Spiral: From the Book of Saw Review: A Promising Path Leads to an Expected Ending

It's hard to overstate the impact the original 2004 Saw had on the world of horror, as it not only signified a trend in which the genre attempted to push the limits of violence that could be depicted on screen, but also demonstrated director James Wan and writer Leigh Whannell's ambitious ideas of horror, with the pair going on to dominate the genre world over the coming decades. The series was so effective and came with an inherent replication, a new sequel would debut every year, culminating with Saw 3D in 2010. In hopes of reviving the dormant franchise while also offering new perspectives, Spiral: From the Book of Saw offers a number of glimpses at the potential of revisiting the concept with a fresh perspective, though ultimately relies on its old tricks to prevent it from setting itself above its predecessors.

After turning in one of his crooked coworkers, detective Zeke Banks (Chris Rock) doesn't have many allies in his precinct, which doesn't help when he's the responding officer on a gruesome crime scene. Enlisting the help of rookie detective William Schenk (Max Minghella), Zeke realizes he's become a pawn in a grisly game of cat and mouse that eerily resembles the crimes of the brutal murderer John Kramer.

Other than Tobin Bell's performance as Kramer in the previous eight films, you'd be hard-pressed to point towards any memorable characters or performances in the history of the Saw franchise. This isn't to say that those films are devoid of any competent performers, but when you're churning out a new film every year, the star of the show quickly became the gruesome traps over any character development. Spiral, on the other hand, immediately sets itself above a majority of what came before it, thanks to the dynamic between Rock and Minghella. The formula for their relationship is far from unique, as we've seen it in countless buddy-cop adventures, though the writing and execution of this dynamic, as well as the time we're allowed to spend with these characters, causes the audience to actually invest in their wellbeing. Rock's scenes with Samuel L. Jackson offer us a pairing we might not have anticipated, yet can't get enough of, as compared to the disposable, one-dimensional figures from the franchise's past.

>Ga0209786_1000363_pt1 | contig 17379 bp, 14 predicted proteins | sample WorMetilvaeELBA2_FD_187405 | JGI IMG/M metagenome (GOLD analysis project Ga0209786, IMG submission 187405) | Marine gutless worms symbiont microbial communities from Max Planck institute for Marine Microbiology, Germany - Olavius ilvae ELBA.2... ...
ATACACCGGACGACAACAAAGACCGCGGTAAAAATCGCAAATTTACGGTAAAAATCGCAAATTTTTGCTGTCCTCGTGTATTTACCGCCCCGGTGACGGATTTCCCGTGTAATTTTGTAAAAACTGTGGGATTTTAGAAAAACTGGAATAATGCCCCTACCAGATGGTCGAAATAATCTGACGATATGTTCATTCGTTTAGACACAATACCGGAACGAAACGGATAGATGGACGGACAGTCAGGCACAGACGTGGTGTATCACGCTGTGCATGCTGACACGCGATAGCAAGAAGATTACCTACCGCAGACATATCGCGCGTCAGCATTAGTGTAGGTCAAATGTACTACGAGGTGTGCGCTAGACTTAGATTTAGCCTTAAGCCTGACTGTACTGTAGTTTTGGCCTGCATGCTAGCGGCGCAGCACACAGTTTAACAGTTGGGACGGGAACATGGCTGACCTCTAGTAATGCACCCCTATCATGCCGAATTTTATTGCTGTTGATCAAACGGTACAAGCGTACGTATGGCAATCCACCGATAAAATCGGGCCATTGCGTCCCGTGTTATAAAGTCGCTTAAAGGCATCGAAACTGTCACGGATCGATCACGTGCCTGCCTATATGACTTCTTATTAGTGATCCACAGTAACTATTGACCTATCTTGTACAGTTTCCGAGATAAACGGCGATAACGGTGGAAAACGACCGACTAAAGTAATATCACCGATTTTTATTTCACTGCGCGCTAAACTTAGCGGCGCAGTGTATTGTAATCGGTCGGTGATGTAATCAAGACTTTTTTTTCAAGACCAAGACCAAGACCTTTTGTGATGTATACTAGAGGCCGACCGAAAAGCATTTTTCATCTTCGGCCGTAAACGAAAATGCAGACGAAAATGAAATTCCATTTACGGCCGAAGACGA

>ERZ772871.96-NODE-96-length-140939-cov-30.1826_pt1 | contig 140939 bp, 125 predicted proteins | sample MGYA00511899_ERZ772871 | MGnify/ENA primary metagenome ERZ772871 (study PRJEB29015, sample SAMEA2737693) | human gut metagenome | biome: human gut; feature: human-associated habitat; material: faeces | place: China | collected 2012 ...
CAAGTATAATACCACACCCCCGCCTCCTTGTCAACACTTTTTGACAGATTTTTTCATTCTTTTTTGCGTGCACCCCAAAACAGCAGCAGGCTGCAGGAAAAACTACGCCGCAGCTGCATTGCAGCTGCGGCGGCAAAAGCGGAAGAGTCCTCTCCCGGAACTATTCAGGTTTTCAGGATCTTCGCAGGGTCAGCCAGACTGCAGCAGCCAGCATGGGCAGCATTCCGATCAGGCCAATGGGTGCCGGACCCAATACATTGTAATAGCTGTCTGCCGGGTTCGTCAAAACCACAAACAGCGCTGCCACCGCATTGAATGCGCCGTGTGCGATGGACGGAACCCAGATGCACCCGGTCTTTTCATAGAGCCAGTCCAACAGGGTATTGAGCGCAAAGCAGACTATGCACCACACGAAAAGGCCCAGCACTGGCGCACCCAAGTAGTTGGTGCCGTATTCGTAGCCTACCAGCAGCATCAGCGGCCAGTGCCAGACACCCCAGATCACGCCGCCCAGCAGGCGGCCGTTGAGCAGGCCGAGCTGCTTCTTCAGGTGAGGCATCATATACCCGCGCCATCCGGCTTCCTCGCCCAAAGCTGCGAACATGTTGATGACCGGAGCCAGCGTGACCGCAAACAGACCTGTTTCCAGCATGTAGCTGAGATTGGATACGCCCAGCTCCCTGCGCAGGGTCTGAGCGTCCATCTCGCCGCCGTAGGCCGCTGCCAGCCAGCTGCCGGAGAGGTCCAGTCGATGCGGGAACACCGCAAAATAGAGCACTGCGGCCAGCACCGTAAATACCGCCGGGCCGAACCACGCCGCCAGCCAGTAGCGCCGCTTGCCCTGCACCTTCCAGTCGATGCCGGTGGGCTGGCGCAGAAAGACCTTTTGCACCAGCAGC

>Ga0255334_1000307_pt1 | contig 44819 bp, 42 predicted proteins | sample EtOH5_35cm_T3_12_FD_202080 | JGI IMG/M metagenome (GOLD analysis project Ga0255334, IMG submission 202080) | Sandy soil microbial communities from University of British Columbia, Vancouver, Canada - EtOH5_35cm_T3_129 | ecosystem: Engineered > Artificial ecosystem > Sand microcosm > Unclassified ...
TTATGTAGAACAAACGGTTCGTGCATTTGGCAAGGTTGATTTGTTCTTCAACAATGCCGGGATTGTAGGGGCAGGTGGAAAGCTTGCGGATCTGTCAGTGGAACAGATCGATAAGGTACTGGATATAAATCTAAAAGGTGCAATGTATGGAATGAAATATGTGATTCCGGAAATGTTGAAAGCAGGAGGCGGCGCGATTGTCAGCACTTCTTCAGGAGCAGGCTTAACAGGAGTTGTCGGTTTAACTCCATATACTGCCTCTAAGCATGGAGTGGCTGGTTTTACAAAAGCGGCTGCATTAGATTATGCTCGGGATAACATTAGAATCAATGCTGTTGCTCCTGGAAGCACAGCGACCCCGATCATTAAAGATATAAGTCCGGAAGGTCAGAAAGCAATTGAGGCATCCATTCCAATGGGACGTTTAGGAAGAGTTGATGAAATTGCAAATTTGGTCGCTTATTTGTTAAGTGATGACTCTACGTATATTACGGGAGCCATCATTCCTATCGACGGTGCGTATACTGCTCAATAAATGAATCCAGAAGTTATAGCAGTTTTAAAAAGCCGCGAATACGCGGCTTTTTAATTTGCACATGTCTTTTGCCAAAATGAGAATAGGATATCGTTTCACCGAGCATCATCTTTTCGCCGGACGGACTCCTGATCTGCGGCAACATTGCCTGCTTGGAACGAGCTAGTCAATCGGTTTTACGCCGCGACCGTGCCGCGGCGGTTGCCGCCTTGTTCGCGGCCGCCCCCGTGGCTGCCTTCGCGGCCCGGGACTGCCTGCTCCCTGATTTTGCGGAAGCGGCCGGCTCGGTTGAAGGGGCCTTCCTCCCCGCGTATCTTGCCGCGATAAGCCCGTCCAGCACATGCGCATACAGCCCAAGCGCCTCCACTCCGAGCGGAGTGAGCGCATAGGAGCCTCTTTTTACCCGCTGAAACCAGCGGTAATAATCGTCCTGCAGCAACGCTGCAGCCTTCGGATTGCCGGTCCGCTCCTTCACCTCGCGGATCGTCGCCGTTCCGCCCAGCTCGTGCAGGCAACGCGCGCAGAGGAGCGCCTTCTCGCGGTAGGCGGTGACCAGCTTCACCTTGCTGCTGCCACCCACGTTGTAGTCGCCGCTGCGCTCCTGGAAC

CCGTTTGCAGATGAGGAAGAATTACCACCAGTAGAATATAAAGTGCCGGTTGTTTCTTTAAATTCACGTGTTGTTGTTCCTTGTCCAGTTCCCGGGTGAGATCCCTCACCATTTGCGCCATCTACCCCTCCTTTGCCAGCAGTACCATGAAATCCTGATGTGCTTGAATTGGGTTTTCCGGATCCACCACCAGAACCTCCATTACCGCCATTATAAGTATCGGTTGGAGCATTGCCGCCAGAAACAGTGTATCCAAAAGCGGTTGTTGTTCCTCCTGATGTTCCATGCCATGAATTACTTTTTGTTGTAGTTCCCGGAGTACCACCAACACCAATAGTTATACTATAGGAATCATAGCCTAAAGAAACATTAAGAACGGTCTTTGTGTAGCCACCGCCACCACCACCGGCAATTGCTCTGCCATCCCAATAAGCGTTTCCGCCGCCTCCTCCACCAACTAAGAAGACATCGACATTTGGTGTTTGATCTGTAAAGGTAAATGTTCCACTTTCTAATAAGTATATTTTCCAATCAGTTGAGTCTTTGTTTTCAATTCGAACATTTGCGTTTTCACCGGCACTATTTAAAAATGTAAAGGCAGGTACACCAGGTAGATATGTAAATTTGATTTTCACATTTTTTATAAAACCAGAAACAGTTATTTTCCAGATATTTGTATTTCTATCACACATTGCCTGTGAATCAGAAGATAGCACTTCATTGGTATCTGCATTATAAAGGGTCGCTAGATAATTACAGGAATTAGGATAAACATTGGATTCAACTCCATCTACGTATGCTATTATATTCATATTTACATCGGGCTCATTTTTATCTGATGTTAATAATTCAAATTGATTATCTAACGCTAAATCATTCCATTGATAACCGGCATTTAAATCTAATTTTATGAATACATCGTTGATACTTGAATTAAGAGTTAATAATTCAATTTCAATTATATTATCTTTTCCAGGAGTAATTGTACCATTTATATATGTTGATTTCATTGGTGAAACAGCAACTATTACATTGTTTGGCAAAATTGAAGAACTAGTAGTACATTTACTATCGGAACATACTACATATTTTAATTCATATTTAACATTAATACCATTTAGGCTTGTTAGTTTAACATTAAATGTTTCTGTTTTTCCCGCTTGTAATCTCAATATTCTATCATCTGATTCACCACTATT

When fans heard about Rock's involvement in the new film, some were wary that he was merely getting invested just to lampoon the absurd premise. Luckily, it's quite clear that Rock has immense respect for the series, while also managing to give multiple genuinely hilarious quips, none of which take away from the intensity of the subject matter. One joke about pilates, in particular, is likely the funniest moment in the franchise's history.

Devout fans of the Saw franchise will likely try to explain how the true magic of the series is its complex and surprising narrative, shocking audiences with each new reveal and connection to the past, though the more lackadaisical viewers will tell you the appeal of Saw is one thing and one thing only: traps. Whether you've seen one installment or every single one, you can likely recall one of the punishing torture devices more easily than any character name, with Spiral pivoting away from the more cumbersome devices and sticking with simpler, yet no less gruesome, methods of death. Rather than Rube Goldberg-ian contraptions, we're given mechanisms that could feasibly have been crafted by anyone with enough sadistic passion, yet wouldn't have required an engineering degree from MIT. The visual unease from each device and the carnage it commits will vary with each viewer, based on your own specific bodily trauma triggers, with every instrument of death not only feeling consistent with its predecessors while also suiting the tone of this reinvention of the series.

Virtually all murder mysteries come with the inherent issue of an audience attempting to uncover the mystery before the characters do, with the Saw series facing the added issue of characters seemingly coming back from the dead or discovering the timeline of a narrative isn't exactly what we had assumed. Despite much of Spiral delivering a fresh take on such a formula, its third act ends up largely replicating the expected notes of the eight films that came before it, thanks to all manner of unexpected reveals. This setback, as we've experienced time and time again, leaves the audience to feel swindled as opposed to surprised. When a magician manages to successfully identify your card, you're initially impressed, though when they reveal they've also stolen your wallet, you're frustrated and disappointed that you allowed yourself to be impressed that someone could find the eight of hearts.

Spiral: From the Book of Saw almost immediately shows off just how much more entertaining and impressive a sequel in the series can be when it focuses on story and character as opposed to unsettling the audience, but it fails to come out from under its own legacy, still culminating in an "unexpected" finale. Longtime fans will surely appreciate the new approach to the concept, yet it offers little to win over those doubtful about how much potential the concept ever had in the first place.

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Rating: 3 out of 5

Spiral: From the Book of Saw hits theaters on May 14th.